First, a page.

A warming Beef and Red Wine Casserole that’s rich and comforting. Perfect with creamy mash on a cold, dark evening. The ultimate easy winter warmer.
My favourite thing about this time of the year is the food. Actually, that’s probably not quite true, Christmas is bloody good, and we’ve got birthdays and our anniversary before then, so it’s a busy season packed with lots of love.
But, food is a big part of all of these occasions for us, so I think it still counts.
*This post may contain affiliate links to products I find useful when making this recipe. As an Amazon Associate, I earn from qualifying purchases.
Away from the celebration-type food, there’s nothing that I love more on a horribly cold day than a big comforting winter beef casserole.
I work from home, so even better, having the oven on low for hours and getting to smell my Beef and Red Wine casserole simmering away is extra warming, and a beef stew made with red wine has a fabulous rich smell that takes over the whole house.
And, if, after the school run, there’s a little glass of wine left, that’s fine too.
There’s something really lovely about throwing meat and veg into a pot and letting it simmer away slowly for hours until the meat melts in your mouth and the veg is really soft and tender.
So tasty, but really wonderfully warming too. Perfect after a
Why I Love This Beef in Red Wine Recipe
This recipe is lovely. I love it, and I think you will too because:
- Beef in red wine casserole is delicious.
- There aren’t too many ingredients in this beef with red wine. Much of the flavour comes from the wine, so it’s super simple and budget-friendly.
- A rich beef stew with red wine and herbs seems fancier than it is.
- You can serve it with mash, bread, potatoes, or any lovely heavy carbs.
- A beef casserole with red wine is the perfect comfort food. It’s filling and warming and smells gorgeous, perfect for an autumn or winter midweek dinner or as a change from a Sunday lunch.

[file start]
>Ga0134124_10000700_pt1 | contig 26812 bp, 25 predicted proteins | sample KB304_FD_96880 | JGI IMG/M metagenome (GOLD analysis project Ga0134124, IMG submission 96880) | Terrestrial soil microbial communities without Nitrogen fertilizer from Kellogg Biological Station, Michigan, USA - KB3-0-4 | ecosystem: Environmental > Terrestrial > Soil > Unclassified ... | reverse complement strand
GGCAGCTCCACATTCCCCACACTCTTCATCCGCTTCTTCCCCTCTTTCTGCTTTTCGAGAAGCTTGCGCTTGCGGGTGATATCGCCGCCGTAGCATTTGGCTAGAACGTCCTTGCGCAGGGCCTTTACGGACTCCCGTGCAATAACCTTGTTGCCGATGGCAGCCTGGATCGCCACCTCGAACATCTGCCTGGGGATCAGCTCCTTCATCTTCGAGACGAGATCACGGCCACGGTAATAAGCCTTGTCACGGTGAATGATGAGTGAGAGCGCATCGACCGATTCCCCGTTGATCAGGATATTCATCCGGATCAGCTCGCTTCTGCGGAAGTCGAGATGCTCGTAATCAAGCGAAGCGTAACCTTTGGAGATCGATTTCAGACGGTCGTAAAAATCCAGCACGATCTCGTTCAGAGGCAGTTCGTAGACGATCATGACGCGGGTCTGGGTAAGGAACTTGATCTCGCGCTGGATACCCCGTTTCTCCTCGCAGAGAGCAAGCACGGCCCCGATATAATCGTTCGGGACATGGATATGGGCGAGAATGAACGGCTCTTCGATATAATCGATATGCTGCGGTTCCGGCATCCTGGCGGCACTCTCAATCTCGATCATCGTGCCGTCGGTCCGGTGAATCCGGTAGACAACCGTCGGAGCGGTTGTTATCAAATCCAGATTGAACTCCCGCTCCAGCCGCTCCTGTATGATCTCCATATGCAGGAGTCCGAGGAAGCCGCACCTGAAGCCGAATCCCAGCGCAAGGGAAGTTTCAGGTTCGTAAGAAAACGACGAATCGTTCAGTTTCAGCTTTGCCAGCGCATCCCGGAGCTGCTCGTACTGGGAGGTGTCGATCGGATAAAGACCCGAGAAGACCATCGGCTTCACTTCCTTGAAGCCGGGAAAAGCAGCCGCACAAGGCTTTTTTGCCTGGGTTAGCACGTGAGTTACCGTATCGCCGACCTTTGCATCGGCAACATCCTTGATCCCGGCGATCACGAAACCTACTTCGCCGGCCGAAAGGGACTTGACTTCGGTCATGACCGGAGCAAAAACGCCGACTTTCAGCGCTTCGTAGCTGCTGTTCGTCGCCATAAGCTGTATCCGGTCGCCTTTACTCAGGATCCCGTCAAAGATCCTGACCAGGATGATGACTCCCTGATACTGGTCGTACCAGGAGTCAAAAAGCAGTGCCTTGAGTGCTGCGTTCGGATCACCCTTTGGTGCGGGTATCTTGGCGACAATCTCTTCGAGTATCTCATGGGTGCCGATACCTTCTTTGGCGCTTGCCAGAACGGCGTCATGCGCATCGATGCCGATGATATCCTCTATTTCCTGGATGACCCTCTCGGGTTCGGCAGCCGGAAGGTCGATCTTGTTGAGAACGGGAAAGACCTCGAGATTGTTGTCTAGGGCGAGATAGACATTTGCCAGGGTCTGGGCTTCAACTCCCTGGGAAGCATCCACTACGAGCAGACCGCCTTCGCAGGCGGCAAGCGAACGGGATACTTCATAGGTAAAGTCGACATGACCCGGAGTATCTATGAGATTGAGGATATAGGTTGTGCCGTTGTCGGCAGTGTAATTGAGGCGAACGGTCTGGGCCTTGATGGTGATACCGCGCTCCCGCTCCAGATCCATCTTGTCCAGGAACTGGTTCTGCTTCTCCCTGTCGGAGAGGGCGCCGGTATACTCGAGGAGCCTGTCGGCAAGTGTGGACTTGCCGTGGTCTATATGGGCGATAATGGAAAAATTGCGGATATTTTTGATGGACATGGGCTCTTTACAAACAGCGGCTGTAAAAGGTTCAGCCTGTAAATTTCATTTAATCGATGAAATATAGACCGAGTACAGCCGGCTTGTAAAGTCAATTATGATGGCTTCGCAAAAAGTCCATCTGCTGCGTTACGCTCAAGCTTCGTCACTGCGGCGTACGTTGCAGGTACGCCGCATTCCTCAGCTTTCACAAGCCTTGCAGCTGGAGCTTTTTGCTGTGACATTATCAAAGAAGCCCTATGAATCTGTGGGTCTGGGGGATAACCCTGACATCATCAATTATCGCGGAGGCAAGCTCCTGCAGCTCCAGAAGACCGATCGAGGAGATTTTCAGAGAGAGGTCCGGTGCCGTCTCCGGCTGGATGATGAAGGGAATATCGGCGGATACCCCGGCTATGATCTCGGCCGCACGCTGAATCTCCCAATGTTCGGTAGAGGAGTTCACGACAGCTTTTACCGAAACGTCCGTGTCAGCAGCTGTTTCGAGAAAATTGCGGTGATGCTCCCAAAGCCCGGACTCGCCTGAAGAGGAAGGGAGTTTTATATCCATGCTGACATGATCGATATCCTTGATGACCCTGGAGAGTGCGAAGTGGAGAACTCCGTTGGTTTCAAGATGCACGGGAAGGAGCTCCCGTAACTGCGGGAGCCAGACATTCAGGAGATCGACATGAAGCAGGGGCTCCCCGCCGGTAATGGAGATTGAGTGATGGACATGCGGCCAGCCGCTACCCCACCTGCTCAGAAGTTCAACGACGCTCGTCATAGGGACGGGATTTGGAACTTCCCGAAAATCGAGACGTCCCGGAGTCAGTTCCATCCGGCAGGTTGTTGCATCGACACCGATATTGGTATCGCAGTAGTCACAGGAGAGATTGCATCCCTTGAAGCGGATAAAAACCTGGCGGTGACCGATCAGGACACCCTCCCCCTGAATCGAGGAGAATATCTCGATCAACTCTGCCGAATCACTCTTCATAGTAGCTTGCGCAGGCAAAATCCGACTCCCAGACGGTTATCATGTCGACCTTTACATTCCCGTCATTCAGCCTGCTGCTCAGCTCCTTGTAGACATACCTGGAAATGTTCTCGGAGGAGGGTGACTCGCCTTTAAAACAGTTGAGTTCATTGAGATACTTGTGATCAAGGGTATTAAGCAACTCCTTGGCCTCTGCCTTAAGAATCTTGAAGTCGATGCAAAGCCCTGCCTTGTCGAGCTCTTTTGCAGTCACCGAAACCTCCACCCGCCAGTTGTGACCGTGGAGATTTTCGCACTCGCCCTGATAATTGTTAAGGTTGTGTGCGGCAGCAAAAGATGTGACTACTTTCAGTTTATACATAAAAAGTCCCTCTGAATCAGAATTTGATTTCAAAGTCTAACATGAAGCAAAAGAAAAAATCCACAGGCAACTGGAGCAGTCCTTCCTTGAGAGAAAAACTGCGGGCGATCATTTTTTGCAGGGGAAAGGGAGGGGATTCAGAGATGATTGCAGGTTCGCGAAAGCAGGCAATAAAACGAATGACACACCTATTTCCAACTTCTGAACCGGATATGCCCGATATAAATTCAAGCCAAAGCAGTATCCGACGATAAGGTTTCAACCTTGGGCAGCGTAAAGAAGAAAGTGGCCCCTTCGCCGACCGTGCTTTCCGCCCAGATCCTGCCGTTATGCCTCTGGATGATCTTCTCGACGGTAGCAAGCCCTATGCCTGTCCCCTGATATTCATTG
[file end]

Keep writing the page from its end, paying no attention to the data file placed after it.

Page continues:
- It’s a one pot, which is always a win.
Ingredients for Beef and Red Wine Casserole
You can get the full quantities and instructions in the recipe card at the bottom of this post. When I make this easy beef and red wine casserole, I use:
Salt and Freshly Ground Black Pepper
Cooking Oil – Olive oil, any other cooking oil, or cooking spray are all fab.
Garlic – I often use garlic puree because I like a cheat, but crushed garlic cloves are good, too.
Red Wine – A dry red is best.
Chantenay Carrots – Use peeled and sliced big carrots if you prefer.
You’ll Also Need
I cook beef stew in a big Dutch oven-style dish suitable for use in the oven and on the hob. I probably cook most things in my Dutch Oven, if I’m honest.
I also use a large chopping board, a sharp knife and a large mixing bowl
Can You Add Tomato Puree?
I don’t tend to add tomato paste to this particular recipe, but I use it in many beef stews. If you wanted to add a tablespoon, it certainly wouldn’t hurt.
Can You Add Bay Leaves?
Again, I add bay to many of my beef recipes, but I don’t think this one needs it.
What Kind of Beef Should I Use in a Beef Casserole?
A great thing about any beef casserole is that you are cooking the meat very slowly in a rich gravy.
It’s going to be tender, and it’s going to take on a lot of the flavours. This means that the quality of the meat isn’t as important as in some other meals.
If you are looking to save money, shin or leg